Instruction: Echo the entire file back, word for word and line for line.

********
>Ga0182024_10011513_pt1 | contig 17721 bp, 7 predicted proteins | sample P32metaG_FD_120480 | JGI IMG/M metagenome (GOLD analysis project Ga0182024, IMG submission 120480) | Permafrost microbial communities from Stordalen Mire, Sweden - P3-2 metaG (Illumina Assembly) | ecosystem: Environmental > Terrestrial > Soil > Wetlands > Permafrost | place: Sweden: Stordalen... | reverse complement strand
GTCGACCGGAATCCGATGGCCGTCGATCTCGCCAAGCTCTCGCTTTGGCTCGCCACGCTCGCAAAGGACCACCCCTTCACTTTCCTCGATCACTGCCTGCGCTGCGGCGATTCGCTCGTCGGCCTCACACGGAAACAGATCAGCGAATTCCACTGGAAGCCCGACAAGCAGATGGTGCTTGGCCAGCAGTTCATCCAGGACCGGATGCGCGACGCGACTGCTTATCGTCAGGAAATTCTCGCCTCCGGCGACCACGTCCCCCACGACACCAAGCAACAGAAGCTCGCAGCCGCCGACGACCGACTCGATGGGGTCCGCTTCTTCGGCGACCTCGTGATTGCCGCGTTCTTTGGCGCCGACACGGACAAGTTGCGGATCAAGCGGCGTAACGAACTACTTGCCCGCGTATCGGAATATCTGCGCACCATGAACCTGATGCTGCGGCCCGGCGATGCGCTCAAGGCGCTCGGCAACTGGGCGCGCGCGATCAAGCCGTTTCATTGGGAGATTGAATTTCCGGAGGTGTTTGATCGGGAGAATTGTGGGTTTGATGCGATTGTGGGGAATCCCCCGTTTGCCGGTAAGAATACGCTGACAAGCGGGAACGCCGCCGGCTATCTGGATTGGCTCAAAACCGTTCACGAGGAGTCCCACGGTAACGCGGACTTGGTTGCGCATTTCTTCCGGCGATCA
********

>Ga0182024_10011513_pt1 | contig 17721 bp, 7 predicted proteins | sample P32metaG_FD_120480 | JGI IMG/M metagenome (GOLD analysis project Ga0182024, IMG submission 120480) | Permafrost microbial communities from Stordalen Mire, Sweden - P3-2 metaG (Illumina Assembly) | ecosystem: Environmental > Terrestrial > Soil > Wetlands > Permafrost | place: Sweden: Stordalen... | reverse complement strand
GTCGACCGGAATCCGATGGCCGTCGATCTCGCCAAGCTCTCGCTTTGGCTCGCCACGCTCGCAAAGGACCACCCCTTCACTTTCCTCGATCACTGCCTGCGCTGCGGCGATTCGCTCGTCGGCCTCACACGGAAACAGATCAGCGAATTCCACTGGAAGCCCGACAAGCAGATGGTGCTTGGCCAGCAGTTCATCCAGGACCGGATGCGCGACGCGACTGCTTATCGTCAGGAAATTCTCGCCTCCGGCGACCACGTCCCCCACGACACCAAGCAACAGAAGCTCGCAGCCGCCGACGACCGACTCGATGGGGTCCGCTTCTTCGGCGACCTCGTGATTGCCGCGTTCTTTGGCGCCGACACGGACAAGTTGCGGATCAAGCGGCGTAACGAACTACTTGCCCGCGTATCGGAATATCTGCGCACCATGAACCTGATGCTGCGGCCCGGCGATGCGCTCAAGGCGCTCGGCAACTGGGCGCGCGCGATCAAGCCGTTTCATTGGGAGATTGAATTTCCGGAGGTGTTTGATCGGGAGAATTGTGGGTTTGATGCGATTGTGGGGAATCCCCCGTTTGCCGGTAAGAATACGCTGACAAGCGGGAACGCCGCCGGCTATCTGGATTGGCTCAAAACCGTTCACGAGGAGTCCCACGGTAACGCGGACTTGGTTGCGCATTTCTTCCGGCGATCA